update BARCELONA--The success of mobile TV over broadband will be a "natural result" of widespread mobile broadband adoption this year, say network vendors.
Ericsson CEO and president, Carl-Henric Svanberg, told journalists during a briefing at Mobile World Congress 2008 there was a strong uptake of HSPA networks last year, with this momentum expected to continue in 2008. Countries that are already operating these networks commercially are continuing to build more of them.
According to Svanberg, there are 174 HSPA networks in commercial operation in 76 countries.
Crystal-clear live HSPA mobile TV streaming.
With mobile TV relying on the proliferation of high-speed networks, Svanberg said: "This year is very much about mobile broadband and enabling TV over that."
HSPA is also expected to be the transmission protocol by which mobile TV will take off.
Jan Signell, Ericsson South East Asia's president, said in an interview with ZDNet Asia that HSPA is not competing with DVB-H, in spite of the latter having a headstart in the region's mobile TV market.
Signell said: "Think of it a little like free-to-air TV and cable TV. DVB-H is like free-to-air, [while] HSPA will give users the ability to interact and demand more personalized content from mobile TV."
Because of that "difference", DVB-H and HSPA are fully capable of coexisting in the market as mobile TV networks, said Signell. However, he added that HSPA has a leg-up on DVB-H because mobile networks tend to be more well-established.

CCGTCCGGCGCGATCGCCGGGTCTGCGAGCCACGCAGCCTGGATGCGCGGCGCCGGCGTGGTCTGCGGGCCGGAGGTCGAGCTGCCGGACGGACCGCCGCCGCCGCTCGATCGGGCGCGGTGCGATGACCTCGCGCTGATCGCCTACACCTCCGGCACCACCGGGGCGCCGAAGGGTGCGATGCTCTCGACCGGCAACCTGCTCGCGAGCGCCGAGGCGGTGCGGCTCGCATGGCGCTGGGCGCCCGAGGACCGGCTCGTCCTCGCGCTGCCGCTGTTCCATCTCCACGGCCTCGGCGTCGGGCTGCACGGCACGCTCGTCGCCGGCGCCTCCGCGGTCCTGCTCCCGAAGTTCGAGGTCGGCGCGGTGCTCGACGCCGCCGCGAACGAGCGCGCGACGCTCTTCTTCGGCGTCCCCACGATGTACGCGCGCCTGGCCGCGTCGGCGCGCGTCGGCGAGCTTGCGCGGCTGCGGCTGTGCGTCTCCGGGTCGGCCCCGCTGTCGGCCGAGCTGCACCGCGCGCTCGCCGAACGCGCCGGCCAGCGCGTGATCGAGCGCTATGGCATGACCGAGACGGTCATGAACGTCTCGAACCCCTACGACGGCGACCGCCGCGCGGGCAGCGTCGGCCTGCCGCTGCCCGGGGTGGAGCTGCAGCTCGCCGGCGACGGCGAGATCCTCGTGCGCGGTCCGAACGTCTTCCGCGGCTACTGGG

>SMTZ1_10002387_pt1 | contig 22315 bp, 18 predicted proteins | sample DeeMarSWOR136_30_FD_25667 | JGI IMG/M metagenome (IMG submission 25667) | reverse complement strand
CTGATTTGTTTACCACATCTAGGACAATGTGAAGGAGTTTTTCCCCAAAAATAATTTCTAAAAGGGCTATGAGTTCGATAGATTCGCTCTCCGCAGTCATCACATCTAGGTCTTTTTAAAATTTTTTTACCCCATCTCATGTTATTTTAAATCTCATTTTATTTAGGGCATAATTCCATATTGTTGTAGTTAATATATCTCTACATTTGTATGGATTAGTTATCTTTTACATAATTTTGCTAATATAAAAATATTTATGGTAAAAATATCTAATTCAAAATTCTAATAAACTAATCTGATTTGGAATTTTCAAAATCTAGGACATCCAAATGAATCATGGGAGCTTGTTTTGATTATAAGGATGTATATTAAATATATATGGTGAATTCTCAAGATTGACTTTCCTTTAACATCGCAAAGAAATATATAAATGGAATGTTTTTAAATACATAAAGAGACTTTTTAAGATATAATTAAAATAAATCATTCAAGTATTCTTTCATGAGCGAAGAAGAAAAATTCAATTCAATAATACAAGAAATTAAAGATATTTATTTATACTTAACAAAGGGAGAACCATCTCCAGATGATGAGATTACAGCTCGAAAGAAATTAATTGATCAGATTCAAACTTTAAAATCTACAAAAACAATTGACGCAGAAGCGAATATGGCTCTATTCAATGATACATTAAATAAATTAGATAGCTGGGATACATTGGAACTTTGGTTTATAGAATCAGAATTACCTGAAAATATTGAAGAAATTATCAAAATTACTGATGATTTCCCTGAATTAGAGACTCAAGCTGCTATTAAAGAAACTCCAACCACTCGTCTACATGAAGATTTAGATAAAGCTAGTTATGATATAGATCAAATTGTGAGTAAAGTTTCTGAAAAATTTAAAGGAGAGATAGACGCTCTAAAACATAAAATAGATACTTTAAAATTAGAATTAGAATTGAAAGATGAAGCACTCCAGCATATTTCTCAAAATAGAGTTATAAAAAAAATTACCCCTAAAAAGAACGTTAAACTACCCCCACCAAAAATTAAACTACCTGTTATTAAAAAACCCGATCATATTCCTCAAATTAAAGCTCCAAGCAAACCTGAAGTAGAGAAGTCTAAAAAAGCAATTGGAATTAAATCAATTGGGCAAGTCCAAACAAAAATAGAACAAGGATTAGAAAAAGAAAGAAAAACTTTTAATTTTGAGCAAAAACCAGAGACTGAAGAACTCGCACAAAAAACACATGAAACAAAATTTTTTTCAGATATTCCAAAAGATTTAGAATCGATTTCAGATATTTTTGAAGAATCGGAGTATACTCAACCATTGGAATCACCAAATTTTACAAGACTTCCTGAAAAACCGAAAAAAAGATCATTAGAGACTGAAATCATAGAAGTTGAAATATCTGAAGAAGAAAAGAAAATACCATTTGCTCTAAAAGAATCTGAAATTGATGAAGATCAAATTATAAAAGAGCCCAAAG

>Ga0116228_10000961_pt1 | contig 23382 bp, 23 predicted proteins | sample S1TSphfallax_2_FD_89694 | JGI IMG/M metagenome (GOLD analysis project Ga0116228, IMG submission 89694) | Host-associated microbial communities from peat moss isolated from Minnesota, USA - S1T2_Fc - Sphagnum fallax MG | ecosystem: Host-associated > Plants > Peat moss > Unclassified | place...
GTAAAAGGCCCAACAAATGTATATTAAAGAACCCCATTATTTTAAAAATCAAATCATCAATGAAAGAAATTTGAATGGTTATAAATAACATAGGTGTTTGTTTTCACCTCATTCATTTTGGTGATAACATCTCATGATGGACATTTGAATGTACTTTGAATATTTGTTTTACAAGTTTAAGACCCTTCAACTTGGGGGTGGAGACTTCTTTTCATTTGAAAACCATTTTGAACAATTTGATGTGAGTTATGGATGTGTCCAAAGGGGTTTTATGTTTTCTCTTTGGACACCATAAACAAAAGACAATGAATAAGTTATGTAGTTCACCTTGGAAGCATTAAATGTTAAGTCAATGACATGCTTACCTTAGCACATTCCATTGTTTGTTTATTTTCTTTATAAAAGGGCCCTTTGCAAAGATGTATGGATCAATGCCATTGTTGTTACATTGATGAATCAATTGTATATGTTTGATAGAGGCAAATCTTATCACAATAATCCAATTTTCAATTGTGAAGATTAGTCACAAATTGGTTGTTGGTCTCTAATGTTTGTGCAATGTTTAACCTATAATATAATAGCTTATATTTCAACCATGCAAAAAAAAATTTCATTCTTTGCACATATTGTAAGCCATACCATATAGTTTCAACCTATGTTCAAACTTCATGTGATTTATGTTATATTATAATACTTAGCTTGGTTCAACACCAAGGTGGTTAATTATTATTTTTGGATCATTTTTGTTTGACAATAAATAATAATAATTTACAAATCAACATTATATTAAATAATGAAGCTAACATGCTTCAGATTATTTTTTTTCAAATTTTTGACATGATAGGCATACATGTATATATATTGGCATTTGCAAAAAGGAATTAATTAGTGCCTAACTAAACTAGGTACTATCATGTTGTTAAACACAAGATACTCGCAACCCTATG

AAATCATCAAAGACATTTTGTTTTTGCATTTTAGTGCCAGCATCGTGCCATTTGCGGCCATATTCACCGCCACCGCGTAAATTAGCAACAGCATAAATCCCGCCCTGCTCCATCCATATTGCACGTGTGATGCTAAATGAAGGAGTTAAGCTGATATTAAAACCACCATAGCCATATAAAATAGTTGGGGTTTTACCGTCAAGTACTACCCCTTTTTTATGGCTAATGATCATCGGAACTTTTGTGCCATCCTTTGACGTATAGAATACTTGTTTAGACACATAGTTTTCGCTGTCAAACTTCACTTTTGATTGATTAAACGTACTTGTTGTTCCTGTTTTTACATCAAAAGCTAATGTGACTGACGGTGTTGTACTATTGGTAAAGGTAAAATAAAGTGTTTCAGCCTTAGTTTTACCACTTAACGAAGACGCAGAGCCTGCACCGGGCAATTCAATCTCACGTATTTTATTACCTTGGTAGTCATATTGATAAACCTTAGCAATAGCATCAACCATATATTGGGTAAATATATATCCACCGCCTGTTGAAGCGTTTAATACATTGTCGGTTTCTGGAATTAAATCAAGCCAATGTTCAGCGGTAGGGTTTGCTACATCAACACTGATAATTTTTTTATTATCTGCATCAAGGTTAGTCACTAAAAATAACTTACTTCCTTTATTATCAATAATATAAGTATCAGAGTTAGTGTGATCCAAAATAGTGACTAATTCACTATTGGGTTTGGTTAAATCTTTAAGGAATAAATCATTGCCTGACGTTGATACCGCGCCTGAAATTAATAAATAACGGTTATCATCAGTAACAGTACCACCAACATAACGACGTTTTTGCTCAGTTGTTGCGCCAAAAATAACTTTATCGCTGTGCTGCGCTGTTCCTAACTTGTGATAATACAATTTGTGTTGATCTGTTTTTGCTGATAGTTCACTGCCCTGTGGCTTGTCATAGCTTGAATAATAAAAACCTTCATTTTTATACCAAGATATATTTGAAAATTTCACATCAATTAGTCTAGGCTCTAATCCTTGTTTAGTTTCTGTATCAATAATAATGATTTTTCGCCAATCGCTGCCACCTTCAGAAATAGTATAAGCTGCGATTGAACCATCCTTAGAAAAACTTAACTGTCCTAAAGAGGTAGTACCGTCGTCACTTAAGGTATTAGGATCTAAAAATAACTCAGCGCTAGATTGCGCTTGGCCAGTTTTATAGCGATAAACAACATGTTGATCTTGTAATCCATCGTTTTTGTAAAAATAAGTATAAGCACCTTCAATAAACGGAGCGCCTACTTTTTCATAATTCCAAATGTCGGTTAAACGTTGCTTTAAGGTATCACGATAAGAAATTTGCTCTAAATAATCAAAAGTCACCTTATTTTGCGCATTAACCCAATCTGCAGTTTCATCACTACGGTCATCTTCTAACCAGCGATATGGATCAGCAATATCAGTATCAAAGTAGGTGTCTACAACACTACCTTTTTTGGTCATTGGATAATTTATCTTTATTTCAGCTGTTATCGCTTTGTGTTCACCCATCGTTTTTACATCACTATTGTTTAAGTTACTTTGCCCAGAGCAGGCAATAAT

"To reach the same levels of service, DVB-H has to build the same coverage as existing cellular base stations," Signell said.
TV-on-demand applications are currently driving traffic growth over networks, he said. This trend will continue into mobile versions of TV-on-demand.
Tandberg Television CEO and President Eric Cooney said in a press briefing that users are increasingly viewing TV "less as a linear experience--you watch when you choose to now", he said.
And the value for advertisers is great--to the tune of US$500 million expected to be spent on mobile TV advertisements a year by 2011, said Cooney. As providers are able to more accurately profile TV on demand users based on information they provide, "highly targeted advertisements" can be fed to the individual user.
"Operators will know how to engage the user and know who is watching and when," said Cooney.
The challenge for operators, however, will be in wrestling users away from traditional TV.
Cooney said that the way for them to overcome that barrier will be to find differentiated offerings such as personalized content, time-shifting, HD quality and video on demand, for example.
Urban Gillstrom, vice president of Ericsson's enterprise division, says the emerging markets are great spaces for mobile TV providers to expand into, because of the ubiquity of handsets.
"Emerging markets will get mobile phones before TV," he said, As such, differentiated offerings on affordable network connections will make mobile TV more attractive to them.
Mobile TV is already a hit in advanced Asian countries such as Korea and Japan.
Tandberg TV was acquired last year by Ericsson.
Victoria Ho of ZDNet Asia reported from Mobile World Congress 2008 in Barcelona, Spain.